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“Was beaten and dragged”: Israeli hostage recalls sexual assault in Hamas captivity

“Was beaten and dragged”: Israeli hostage recalls sexual assault in Hamas captivity

Amit Soussana was kidnapped in the deadly Hamas attack on October 7

Tel Aviv, Israel:

The Israeli military said on Wednesday an Israeli woman’s first-hand account of sexual assault in Gaza captivity required international “pressure” on the Palestinian group Hamas to release the remaining hostages.

A UN report in early March concluded that there were “reasonable grounds to believe” that Hamas committed rape when it stormed southern Israel on October 7, a deadly attack that sparked the ongoing war and that hostages brought to Gaza were also raped.

Israeli officials and groups have also presented evidence of sexual violence during the unprecedented Hamas attack, but Amit Soussana’s testimony, published Tuesday by The New York Times, appears to be the first time a survivor has spoken out publicly reports.

Soussana, an Israeli lawyer who was released during a week-long ceasefire in November, told the US newspaper that she was kidnapped from Kfar Aza, near the Gaza border, and taken to Hamas-held territory, where one of her abductors ” “I forced him to commit a sexual act.”

“He sat me on the edge of the bathtub. And I closed my legs. And I resisted. And he kept hitting me and pointing his gun in my face,” Soussana said New York Times.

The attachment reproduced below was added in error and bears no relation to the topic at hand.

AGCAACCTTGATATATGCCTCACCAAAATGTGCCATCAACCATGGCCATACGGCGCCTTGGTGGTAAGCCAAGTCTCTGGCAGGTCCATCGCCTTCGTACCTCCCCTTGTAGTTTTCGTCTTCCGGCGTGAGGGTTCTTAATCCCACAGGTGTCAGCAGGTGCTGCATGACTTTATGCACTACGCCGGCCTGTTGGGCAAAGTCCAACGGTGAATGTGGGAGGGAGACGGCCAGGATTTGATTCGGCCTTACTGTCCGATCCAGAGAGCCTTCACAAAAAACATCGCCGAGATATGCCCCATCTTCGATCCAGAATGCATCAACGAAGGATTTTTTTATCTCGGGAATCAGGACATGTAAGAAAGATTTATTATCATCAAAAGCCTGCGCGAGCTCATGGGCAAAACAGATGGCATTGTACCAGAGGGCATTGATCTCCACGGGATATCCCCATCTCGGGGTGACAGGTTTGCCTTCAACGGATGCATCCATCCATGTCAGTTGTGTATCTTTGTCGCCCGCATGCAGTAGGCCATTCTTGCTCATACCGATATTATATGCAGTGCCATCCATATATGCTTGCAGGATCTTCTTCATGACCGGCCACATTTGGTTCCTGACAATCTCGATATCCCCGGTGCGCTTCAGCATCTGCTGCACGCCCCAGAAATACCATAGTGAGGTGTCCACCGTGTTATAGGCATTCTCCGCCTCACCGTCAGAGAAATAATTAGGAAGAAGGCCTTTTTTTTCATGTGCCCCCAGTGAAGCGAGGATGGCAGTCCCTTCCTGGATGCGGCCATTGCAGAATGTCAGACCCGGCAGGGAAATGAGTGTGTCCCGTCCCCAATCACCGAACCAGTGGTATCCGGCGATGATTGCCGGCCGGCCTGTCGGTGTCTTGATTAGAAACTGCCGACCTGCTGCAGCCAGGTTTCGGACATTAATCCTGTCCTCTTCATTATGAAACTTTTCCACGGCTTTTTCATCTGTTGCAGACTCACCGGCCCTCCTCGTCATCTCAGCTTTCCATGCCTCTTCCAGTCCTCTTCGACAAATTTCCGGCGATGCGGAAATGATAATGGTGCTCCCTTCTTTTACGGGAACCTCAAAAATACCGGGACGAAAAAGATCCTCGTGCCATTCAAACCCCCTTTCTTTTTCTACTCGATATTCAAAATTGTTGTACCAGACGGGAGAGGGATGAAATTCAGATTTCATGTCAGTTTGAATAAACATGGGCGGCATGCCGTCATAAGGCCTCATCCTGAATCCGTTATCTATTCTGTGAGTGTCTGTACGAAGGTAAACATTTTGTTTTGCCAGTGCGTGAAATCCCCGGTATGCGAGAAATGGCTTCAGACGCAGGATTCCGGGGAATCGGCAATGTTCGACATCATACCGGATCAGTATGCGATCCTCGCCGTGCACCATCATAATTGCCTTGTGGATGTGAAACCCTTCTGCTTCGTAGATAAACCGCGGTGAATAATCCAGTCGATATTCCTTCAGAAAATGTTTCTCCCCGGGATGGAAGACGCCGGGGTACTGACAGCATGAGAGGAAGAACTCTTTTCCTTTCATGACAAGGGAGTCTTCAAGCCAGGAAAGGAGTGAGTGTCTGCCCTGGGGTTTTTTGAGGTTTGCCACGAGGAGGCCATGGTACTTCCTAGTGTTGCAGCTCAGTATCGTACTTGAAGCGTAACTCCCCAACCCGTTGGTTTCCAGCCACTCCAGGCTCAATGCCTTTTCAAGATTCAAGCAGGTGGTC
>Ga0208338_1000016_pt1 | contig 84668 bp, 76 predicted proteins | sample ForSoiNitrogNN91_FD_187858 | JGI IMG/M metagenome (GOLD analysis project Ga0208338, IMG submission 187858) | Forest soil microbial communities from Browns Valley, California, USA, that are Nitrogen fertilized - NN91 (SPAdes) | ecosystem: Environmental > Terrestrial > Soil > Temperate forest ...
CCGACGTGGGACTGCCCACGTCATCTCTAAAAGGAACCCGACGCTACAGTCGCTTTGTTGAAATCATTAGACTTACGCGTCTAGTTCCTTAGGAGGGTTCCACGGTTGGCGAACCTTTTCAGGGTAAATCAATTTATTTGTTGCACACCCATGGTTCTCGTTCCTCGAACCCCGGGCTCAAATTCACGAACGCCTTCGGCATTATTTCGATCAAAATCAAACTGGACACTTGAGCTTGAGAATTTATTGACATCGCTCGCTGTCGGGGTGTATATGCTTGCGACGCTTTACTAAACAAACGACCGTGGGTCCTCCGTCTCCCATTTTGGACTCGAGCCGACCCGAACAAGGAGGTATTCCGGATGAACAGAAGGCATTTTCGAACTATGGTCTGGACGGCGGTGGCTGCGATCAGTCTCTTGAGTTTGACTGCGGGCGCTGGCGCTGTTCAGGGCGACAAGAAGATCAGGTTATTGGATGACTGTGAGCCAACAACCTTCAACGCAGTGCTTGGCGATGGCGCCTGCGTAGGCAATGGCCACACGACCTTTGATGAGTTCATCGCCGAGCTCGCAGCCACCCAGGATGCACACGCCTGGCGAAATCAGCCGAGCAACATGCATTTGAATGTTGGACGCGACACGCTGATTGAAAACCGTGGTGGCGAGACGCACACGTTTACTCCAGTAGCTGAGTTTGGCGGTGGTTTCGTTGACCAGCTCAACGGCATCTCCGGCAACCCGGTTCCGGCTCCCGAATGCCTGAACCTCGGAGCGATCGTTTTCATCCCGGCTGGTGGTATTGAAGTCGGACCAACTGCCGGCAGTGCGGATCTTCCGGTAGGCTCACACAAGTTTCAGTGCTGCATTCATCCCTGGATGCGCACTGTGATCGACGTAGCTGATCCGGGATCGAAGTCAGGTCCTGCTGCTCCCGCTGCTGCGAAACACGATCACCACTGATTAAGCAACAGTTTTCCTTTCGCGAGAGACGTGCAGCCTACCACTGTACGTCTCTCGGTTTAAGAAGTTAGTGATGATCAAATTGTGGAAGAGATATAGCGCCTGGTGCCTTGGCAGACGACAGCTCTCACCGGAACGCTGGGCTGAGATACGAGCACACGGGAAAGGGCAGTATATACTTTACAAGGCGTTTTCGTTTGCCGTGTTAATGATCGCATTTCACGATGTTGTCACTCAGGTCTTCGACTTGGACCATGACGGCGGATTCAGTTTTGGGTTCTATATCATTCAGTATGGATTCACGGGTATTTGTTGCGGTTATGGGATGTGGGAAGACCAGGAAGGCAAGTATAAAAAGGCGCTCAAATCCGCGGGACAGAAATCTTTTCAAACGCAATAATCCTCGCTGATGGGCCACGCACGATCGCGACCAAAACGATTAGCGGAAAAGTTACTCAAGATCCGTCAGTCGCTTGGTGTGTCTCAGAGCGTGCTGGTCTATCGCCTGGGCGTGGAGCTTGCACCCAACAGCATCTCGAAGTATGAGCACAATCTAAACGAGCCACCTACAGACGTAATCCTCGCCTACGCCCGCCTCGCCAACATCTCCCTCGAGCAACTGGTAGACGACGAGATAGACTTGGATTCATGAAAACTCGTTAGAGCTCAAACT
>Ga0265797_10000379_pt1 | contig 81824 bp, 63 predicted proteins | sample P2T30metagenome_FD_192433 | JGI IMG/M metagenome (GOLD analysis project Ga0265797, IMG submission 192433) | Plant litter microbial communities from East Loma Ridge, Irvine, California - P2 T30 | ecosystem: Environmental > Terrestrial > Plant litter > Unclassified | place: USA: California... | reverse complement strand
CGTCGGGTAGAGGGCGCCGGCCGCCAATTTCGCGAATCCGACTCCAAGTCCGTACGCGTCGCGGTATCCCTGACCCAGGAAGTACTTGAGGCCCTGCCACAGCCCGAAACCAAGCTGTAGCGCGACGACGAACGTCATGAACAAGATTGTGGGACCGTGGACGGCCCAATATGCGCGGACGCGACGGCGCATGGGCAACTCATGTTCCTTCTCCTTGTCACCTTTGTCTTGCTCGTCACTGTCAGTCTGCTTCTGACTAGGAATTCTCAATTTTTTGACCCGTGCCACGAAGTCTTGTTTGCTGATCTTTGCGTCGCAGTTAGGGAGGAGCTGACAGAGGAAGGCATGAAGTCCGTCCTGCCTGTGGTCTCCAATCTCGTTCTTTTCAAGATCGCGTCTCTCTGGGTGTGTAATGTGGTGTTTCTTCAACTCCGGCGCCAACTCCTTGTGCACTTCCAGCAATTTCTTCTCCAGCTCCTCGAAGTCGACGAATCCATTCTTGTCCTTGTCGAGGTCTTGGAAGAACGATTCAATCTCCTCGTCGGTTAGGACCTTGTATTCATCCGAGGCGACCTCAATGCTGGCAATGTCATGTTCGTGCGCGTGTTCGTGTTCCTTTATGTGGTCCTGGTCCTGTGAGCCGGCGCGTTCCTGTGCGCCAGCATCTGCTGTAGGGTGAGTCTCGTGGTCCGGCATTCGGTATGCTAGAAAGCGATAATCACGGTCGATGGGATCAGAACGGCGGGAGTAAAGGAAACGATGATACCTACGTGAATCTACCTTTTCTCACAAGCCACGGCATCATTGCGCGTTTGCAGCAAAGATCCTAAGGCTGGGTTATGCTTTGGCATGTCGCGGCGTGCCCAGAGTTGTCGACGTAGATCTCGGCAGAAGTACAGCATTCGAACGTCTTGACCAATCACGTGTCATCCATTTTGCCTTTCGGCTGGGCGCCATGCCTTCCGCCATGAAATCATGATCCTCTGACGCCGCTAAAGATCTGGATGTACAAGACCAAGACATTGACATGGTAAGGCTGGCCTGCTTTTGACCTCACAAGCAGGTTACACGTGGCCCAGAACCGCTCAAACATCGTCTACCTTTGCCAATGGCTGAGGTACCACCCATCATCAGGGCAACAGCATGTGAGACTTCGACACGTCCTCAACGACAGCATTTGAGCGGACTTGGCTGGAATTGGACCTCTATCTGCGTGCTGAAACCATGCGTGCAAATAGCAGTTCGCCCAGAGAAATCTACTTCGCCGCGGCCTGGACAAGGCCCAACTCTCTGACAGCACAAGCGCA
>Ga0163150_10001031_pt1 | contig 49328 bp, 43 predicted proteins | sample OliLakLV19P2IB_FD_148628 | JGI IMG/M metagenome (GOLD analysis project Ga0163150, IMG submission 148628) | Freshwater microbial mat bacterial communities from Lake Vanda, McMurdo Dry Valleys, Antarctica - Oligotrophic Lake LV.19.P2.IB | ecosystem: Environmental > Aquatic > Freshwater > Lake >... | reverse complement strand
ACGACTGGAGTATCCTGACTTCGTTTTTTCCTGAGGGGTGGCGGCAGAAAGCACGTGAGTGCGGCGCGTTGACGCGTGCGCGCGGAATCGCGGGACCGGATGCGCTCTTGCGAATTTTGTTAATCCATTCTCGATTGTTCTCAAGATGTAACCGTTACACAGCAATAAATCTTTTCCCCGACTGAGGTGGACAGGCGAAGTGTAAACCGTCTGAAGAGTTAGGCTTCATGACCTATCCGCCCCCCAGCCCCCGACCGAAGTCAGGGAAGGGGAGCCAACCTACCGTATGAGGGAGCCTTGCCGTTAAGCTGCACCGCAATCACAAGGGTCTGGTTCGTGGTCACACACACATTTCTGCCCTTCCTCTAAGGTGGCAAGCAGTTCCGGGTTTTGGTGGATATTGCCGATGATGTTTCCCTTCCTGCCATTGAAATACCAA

“Then he dragged me into the bedroom.”

In a statement early Wednesday, military spokesman Rear Adm. Daniel Hagari said the reported abuse “is a wake-up call to the world to act, to do everything possible and to put pressure on Hamas to free our hostages.”

The non-governmental Association of Rape Crisis Centers in Israel said on social media platform X that Soussana’s “heartbreaking statement compels the world to act.”

“The Israeli government and the world government must do everything possible to bring the remaining hostages home,” it said.

Soussana is one of about 250 Israeli and foreign hostages seized during the Oct. 7 attack. Israel believes that around 130 people remain in the Gaza Strip, including 33 who are presumed dead.

According to an AFP tally, there are at least 14 women among the remaining prisoners.

“Stand with the victims”

Hamas, which has long denied that its militants committed acts of sexual violence, expressed doubts about Soussana’s account in a response to The New York Times, saying an investigation was impossible under “current circumstances.”

The report said that her “personal account… is consistent with what she told two doctors and a social worker less than 24 hours after her release” and that the newspaper “agreed not to reveal the details.”

Soussana said she was held in underground tunnels and a private home during her 55 days of captivity and reported being beaten, threatened at gunpoint and tied to a bed.

“You are with him and you know that it can happen again at any moment,” Soussana said of the man she accuses of attacking her. “You are completely dependent on him.”

Israeli President Issac Herzog wrote on

The United Nations Security Council also called for the release of hostages on Monday in its first resolution since the start of the Israel-Hamas fight, calling for an “immediate ceasefire.”

The United States, which had vetoed previous resolutions, abstained, drawing a furious rebuke from Israel.

(Except for the headline, this story has not been edited by NDTV staff and is published from a syndicated feed.)

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